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Palliative Care at the End of Life

Patients with chronically progressive COPD who reach the terminal stage of their disease frequently develop disabling symptoms of cough, dyspnoea, anxiety and depression [34]. Such patients require clinicians with expertise in palliative care [35] and interventions that relieve intractable symptoms at the end of life [36].

Effective palliative care focuses on the patient’s defined goals of care, amelioration of patient and family distress, and assistance with the family’s bereavement after the patient’s death.

Patient-centered palliative care requires a careful assessment of the individual patient’s unique needs as a "whole" person. Perceptions of suffering are highly individual and experienced in widely varied ways [37]. This comprehensive assessment evaluates the patient’s "whole pain," which spans the physical, emotional, independence and autonomy, communication, economic and spiritual domains [38, 39].

The physical domain represents a major source of suffering for patients with terminal lung disease. Common difficulties relate to dyspnoea, cough and retained airway secretions. Patients also need assessment for pain, loss of appetite, incontinence, risk for decubitus ulcers, and nausea or other gastrointestinal problems, such as constipation. Extreme fatigue and weakness accompany worsening dyspnoea.

The emotional domain of symptoms includes sadness and grief experienced by patients who progress with worsening dyspnoea and increasing dependency on family or other caregivers. Depression and delirium often combined with generalised anxiety commonly occur at the terminal stages of COPD.

The domains of independence and autonomy relate to the patient’s need, at the end of life, to retain a sense of control over one’s life and disease. Patients voice a desire to be heard as a person and to participate in decisions about medical care, activities of daily living and family events. Patients hope to retain their sense of dignity and personhood.

The domain of communication reflects patients’ needs to communicate with friends and family, to create a sense of closure to life affairs. Patients may wish to speak to someone who has been distant for years to resolve old conflicts or re-establish past friendships. Patients also reflect on how they would wish to be remembered. Having friends and family near to listen becomes important to patients who wish to have someone listen to their hopes, fears, plans and goodbyes.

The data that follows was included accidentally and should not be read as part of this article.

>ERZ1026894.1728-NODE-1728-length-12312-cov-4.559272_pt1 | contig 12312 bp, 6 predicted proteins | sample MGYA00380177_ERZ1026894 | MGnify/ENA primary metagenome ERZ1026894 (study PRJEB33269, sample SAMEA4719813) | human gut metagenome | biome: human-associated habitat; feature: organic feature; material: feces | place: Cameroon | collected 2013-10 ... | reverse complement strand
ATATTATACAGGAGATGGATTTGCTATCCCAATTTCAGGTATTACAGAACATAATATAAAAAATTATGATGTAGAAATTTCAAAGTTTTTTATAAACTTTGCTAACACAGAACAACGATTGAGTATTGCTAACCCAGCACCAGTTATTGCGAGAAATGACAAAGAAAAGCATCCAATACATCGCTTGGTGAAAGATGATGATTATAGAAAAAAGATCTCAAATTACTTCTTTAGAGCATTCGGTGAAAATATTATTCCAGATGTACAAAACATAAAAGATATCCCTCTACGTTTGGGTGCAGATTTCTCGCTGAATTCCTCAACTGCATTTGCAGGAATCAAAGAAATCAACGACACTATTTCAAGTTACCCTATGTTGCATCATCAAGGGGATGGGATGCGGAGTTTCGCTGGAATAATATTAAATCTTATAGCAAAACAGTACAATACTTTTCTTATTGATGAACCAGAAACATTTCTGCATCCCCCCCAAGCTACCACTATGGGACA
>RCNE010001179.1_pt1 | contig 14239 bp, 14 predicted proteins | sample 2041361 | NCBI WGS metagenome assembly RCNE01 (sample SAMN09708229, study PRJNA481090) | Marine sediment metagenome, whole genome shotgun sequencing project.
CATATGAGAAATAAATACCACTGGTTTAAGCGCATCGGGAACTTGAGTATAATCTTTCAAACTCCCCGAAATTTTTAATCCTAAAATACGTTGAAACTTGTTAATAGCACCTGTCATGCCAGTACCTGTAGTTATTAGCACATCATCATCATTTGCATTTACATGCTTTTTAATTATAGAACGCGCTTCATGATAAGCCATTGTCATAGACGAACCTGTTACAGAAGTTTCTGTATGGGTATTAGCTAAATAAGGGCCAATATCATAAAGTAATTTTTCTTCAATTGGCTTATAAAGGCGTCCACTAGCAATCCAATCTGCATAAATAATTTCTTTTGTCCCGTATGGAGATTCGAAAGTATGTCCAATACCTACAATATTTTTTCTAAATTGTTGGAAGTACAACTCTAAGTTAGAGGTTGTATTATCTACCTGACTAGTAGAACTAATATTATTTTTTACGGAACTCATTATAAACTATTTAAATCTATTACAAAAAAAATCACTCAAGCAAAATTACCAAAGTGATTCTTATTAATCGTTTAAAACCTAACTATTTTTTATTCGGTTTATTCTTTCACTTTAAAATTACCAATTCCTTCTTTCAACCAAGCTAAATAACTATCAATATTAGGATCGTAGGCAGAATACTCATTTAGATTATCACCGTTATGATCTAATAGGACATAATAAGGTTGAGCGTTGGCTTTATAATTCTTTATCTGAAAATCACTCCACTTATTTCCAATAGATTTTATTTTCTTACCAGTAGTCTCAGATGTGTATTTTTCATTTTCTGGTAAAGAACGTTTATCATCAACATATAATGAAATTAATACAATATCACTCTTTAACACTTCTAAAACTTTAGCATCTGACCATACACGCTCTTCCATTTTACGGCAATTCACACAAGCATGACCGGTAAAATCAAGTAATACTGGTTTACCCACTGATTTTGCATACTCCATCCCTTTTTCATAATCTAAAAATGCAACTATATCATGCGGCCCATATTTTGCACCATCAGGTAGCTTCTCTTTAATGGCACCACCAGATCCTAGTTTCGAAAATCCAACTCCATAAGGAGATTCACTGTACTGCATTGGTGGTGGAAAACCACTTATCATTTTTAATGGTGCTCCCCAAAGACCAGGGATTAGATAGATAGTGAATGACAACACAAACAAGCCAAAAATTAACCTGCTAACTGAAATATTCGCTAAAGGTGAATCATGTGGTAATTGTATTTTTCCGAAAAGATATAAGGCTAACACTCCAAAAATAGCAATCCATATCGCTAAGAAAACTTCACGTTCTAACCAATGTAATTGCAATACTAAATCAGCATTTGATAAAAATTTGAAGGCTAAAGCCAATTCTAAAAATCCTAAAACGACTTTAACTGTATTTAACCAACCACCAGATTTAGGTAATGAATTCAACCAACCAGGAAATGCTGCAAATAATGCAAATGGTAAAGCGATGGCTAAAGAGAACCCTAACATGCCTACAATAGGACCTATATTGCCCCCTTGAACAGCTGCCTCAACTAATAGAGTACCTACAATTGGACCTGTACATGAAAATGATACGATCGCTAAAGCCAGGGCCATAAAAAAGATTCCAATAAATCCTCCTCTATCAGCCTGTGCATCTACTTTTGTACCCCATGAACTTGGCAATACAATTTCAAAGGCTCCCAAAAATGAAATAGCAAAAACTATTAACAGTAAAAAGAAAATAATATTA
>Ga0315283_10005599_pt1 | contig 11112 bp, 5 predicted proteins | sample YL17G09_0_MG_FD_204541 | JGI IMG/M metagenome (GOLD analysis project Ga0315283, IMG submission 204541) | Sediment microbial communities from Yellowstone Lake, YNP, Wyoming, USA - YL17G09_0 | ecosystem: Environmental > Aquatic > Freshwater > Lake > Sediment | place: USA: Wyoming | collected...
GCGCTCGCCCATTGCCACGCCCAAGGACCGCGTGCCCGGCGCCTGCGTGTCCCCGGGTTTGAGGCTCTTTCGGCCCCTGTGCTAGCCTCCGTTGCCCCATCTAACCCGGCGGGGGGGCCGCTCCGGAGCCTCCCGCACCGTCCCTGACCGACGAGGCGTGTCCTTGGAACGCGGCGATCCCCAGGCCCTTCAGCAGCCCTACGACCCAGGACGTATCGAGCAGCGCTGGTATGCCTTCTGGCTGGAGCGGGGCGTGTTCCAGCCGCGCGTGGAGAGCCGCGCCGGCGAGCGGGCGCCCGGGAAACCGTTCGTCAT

The economic domain identifies lingering concerns patients retain about financial burdens that might be left to their family. Patients, as a part of life closure and the need to contribute to their love ones, wish to complete their financial affairs and care for those left behind.

The spiritual domain transcends a patient’s physical suffering and relates to fulfilment of spiritual needs and hopes for the future. Many patients wish to talk about the past burdens and blessings of their life and to tap the meaning they attach to their lives, accomplishments and suffering.

At the end of life, patients need reassurance that their caregivers will stay involved and will not abandon them [40]. Patients with COPD who die in the intensive care unit (ICU) during an acute hospitalisation have special needs [41]. Patient surrogates and family members of patients dying in the ICU rank pain control, availability of family at the bedside and efforts to address breathlessness as the most important factors that promote a peaceful and satisfying death experience [42].


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